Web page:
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November 10, 2010

Where next for the GDLN?

Way aheadThe GDLN led the way more than ten years ago with its worldwide video-conferencing network that, potentially, put the technology within reach of citizens of even the poorest countries. But what next? Video-conferencing at 256kbps is ubiquitous now. In order to remain faithful to its original vision the GDLN will need to innovate yet again.

The tech landscape is changing and growing at a breathtaking pace, so it's important to pick the right direction, early.

There seem to be two possible routes - move entirely to the Internet where services are increasingly sophisticated and grow ever cheaper, or continue to bring the most advanced (and therefore potentially expensive and out of reach) technologies within the reach of the world's poor.

The Internet, especially Web 2.0 with its social media networks and user generated content platforms, offers huge potential for widespread participation in everything. It would mean embracing a whole new set of technologies and styles of communications, a whole new business. Also, the Internet itself seems to act as a social leveller, so can the GDLN add much value here?

Video-conferencing,on the other hand, has developed well beyond the old slightly disjointed images and lots of "can you hear me Hanoi..?"  conversations we know so well. At one end of the spectrum, there are a whole range of very usable web-based services that let people video conference from their homes if they have a reasonable broadband connection. And at the other, there are a range of emerging high-tech products that try to inject all the features that make a face to face conference so different - eye contact, the body language and responses of non-speakers, etc.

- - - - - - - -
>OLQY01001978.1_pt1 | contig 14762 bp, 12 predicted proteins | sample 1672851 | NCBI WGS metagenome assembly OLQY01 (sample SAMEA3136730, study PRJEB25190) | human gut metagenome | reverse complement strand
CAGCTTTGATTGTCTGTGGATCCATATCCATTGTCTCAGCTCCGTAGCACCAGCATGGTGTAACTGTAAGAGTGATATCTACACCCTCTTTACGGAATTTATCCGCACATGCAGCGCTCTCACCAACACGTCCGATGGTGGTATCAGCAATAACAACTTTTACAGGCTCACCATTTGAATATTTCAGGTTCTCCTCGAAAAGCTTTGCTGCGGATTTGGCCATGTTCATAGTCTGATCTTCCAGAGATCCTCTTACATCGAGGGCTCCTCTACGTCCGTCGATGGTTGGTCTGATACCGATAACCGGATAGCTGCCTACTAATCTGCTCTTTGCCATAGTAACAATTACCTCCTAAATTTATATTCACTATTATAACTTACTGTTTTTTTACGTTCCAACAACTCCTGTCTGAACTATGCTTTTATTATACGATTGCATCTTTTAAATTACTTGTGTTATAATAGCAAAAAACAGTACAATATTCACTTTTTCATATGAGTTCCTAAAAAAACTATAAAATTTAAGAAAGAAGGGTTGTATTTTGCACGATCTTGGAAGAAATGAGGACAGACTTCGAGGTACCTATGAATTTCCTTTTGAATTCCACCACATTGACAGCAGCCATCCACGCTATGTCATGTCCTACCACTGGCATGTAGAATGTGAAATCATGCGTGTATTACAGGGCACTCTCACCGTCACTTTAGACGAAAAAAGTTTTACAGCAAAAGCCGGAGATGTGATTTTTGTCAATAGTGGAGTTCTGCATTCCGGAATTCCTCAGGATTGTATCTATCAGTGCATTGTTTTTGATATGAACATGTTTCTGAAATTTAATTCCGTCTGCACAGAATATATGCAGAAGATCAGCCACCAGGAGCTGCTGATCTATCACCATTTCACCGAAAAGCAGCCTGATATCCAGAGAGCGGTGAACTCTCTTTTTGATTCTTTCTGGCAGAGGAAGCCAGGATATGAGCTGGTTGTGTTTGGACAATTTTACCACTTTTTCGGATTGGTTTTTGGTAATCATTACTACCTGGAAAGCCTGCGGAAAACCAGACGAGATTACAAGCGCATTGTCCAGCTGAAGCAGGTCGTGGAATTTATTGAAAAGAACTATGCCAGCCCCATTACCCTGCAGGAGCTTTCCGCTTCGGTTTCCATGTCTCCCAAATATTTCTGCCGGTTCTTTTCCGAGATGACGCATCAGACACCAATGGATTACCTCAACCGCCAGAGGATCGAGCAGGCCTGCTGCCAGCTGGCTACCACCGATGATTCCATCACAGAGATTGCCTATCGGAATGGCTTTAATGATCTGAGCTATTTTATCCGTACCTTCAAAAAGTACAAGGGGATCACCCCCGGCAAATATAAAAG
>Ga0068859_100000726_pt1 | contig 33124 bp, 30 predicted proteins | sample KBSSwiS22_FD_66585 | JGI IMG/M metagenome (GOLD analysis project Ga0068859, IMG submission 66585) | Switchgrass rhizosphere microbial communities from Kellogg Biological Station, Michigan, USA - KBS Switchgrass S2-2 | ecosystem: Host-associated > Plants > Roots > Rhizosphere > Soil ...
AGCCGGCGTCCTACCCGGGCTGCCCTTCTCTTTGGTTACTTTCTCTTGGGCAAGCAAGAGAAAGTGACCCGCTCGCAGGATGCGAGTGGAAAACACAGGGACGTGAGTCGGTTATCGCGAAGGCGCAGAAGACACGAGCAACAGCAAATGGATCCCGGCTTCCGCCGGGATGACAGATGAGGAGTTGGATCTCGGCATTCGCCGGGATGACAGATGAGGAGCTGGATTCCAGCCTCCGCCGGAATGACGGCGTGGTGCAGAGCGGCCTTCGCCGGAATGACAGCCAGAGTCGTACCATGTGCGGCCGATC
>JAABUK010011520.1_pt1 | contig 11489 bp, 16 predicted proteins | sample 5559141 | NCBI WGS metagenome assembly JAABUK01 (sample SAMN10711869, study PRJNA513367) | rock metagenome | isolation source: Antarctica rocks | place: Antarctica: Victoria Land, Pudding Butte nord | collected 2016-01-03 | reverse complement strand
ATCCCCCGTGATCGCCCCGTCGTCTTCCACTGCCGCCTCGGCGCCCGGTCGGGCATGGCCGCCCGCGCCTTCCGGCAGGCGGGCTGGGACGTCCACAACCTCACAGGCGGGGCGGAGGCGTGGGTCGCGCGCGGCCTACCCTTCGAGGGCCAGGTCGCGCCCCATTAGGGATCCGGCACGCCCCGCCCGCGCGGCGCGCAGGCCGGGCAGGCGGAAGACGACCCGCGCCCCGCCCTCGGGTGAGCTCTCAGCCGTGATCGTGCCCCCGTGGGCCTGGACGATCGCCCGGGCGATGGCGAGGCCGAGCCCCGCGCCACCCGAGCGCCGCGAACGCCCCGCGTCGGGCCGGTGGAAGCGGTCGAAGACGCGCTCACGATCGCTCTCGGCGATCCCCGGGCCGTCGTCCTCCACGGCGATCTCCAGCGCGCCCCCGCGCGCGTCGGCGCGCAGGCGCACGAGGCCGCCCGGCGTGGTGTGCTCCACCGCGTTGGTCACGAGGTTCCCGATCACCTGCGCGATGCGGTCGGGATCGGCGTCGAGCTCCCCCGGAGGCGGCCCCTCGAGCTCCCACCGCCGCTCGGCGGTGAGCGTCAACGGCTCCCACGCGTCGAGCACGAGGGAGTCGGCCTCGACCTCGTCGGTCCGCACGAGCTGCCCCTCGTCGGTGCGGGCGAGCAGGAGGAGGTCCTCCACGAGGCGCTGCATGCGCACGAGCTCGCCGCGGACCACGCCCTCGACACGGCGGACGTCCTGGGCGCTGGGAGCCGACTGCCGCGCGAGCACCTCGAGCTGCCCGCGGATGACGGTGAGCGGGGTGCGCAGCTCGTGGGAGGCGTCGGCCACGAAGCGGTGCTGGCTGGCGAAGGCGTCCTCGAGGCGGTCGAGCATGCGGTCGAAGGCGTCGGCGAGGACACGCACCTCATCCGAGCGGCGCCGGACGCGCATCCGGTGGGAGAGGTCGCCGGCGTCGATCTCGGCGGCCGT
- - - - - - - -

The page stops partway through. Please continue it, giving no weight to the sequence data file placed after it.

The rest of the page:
This BBC Article  (http://www.bbc.co.uk/news/business-11493961) provides an excellent review of some striking new technologies, including a robot  (telenoid) that interprets your movements and transfers them to the other party as an "avatar"! Or more down to earth, the Manhattan School of Music, which uses Polycom telepresence suites in its concert hall and remote learning studios to give lessons to 1,700 international students each year. With telepresence, people have a much greater perception of being in the same room, but it is expensive. At a typical $300 per hour, though, this is not much more than GDLN used to be in the past.